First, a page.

The Chicago Headline Club has long asked the Society of Professional Journalists (SPJ) to reject money from questionable sources—not along political lines, but because, as a professional organization, SPJ should not be taking money from sources that have attacked journalism and journalists.
This is a central issue, tied to our identity and sense of ourselves as journalists. It baffles us why this is even open to debate.
We firmly believe the SPJ should adopt the policy that: “Any group that provides SPJ with financial assistance should demonstrate a commitment to SPJ’s Code of Ethics. Guidelines should specify what would preclude sponsorship—for example: clear affiliation with a political party, a history of uncivil discourse or a pattern of deliberately spreading misinformation.”
Money from the Koch family has caused the most controversy, which is well-deserved. From 2010-2017, the family operated Kochfacts.com, which attempted to intimidate journalists and push “alternative facts.” They also took out Facebook and Google ads to harass and discredit journalists.
The argument is simple: We should not take money from sources that are at odds with our core principles and openly attack our membership.
If we were any other professional organization, we wouldn’t stand for it. We would protect our professional mission and our members. If we were an association of firefighters, we wouldn’t take sponsorship money from arsonists.
Make no mistake, the Koch family is buying access, a platform and legitimacy after undermining journalism. They’ve funded groups that spread propaganda and misinformation (see KochFacts.com, Project 6, etc.).
It also makes us look dumb, like we have no professional judgment.
Here are some arguments we’ve heard to keep allowing Koch to purchase sponsorships:
1.) Hey, it’s a nonprofit. It’s not a political entity.
This position is willfully naive. It’s the same name, the same money—and transparently so.
Using ProPublica’s Nonprofit Explorer and the Charles Koch Institute’s own tax returns, we can see that 99% of the money comes from Charles Koch himself and directly from Koch family trusts under different names, all run out of the same address in Arlington, Virginia.
1320 NORTH COURTHOUSE ROAD, SUITE 500
ARLINGTON, VA 22201
And this argument also doesn’t address the core issue—that the Koch family is using its resources to gain access, legitimacy and programing power inside journalism institutions. Citizens United and Planned Parenthood are also nonprofits, but the SPJ would have a hard time accepting sponsorship money from them.
It also defies the journalistic dictum to “follow the money.” It just make us look dumb. Same name, same money.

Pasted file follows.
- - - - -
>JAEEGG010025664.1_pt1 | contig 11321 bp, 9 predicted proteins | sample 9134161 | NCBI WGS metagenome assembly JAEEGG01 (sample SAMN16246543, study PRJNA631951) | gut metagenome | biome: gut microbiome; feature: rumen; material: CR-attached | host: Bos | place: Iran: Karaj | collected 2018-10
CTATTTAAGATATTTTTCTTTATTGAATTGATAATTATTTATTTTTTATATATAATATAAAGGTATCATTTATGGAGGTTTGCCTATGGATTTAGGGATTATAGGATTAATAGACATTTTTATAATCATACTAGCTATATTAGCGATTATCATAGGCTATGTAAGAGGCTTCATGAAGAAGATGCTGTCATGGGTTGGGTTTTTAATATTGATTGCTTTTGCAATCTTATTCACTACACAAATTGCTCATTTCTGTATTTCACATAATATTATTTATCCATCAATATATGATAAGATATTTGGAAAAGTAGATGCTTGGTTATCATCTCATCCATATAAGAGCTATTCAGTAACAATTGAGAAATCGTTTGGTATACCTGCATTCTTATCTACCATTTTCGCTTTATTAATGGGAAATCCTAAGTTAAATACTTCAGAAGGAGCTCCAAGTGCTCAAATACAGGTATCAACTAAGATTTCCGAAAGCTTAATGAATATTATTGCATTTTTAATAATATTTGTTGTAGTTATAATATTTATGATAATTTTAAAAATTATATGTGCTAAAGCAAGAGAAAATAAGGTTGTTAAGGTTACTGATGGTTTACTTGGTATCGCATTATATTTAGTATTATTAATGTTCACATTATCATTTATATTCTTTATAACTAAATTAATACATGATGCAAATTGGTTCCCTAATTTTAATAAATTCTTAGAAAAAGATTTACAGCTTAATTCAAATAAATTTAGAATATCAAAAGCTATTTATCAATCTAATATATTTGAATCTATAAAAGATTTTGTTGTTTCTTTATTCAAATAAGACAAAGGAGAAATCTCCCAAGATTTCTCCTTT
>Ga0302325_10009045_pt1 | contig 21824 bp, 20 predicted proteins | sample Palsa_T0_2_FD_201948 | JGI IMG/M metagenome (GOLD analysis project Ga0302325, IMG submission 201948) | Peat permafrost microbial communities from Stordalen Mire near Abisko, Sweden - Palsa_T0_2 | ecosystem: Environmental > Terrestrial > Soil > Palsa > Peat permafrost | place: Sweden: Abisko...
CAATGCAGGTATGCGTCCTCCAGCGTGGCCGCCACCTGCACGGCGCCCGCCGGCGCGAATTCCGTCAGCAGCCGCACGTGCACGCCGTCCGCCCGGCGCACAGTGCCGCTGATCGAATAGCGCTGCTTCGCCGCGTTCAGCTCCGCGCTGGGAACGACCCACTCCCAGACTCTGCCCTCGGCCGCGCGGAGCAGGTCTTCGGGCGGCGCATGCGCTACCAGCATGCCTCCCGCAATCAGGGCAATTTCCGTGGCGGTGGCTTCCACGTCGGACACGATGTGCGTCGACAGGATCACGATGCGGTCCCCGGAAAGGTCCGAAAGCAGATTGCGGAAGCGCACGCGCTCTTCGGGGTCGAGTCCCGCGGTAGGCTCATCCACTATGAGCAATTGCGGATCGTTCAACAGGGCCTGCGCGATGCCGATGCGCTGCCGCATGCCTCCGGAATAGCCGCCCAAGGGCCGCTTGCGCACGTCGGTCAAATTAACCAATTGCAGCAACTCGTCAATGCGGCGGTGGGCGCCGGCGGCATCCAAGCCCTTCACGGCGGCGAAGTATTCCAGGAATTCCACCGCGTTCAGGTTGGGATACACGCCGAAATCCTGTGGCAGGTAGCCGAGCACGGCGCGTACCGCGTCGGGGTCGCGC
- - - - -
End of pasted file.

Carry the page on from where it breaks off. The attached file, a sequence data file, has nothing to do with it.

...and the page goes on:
2.) Other entities, like the Poynter Institute, have accepted money from the Koch family.
Just because other organizations have exercised bad judgment does not mean SPJ should do so as well and violate its own core values. Even Poynter wrote “we recognized that Koch Industries has not been friendly to journalists.”
3.) The SPJ Code of Ethics applies to working journalists in the field, not to its organizing body and how that body does business.
Saying “our own code of ethics don’t apply to us” is a sure way to further erode trust in the SPJ brand. Ethics, to use a dictionary definition, are the “moral principles that govern a person’s behavior or the conducting of an activity” and morals are “concerned with the principles of right and wrong behavior.”
SPJ’s Code of Ethics directs journalists to Seek the Truth and Report It, Minimize Harm, Act Independently, and Be Accountable and Transparent. By allowing Koch and other sponsors to buy access and choose their own panelists—in opposition to SPJ’s 2003 convention policy—the organization breached its own guidelines and own ethical code to act independently and to be accountable and transparent.
The Code of Ethics was thoughtfully-crafted and fiercely debated during its long inception. We should respect and protect it.
4.) In the free marketplace of ideas, the Charles Koch Institute and Charles Koch Foundation can purchase as much speech as they want. This is a First Amendment issue.
This defense is misguided at best, intellectually dishonest at worst. The First Amendment protects us from persecution from our government on free speech grounds.
It is not a free speech issue to exclude entities that have been documented to work daily—and with great funds—to destroy public faith in independent journalism and to attack journalists doing their jobs.
SPJ can defend the First Amendment and reject money from groups that attack its members and disseminate propaganda. By not doing so, SPJ damages its brand and erodes the public trust in journalism that is ethical and impartial.
SPJ should be an organization devoted to defending and protecting independent journalism. We have to draw a line somewhere. SPJ isn’t a government entity that must remain neutral in every instance. SPJ needs to make judgment calls within the context of protecting journalists in American society and then explain those decisions to their members and the public.
5.) It doesn’t matter where the money is coming from if we do good work with it.
That is a purchased opinion. SPJ should not be in the business of rehabilitating brands and names with flagrant ethical concerns. Would we be saying positive things about such entities if they had not given money?
6.) Sponsorships like these pay the salaries of people back at headquarters.
This directly contradicts SPJ’s position as an independent entity. If we take money from questionable sources that directly contradict our values, then we are corrupting our public image and core principles.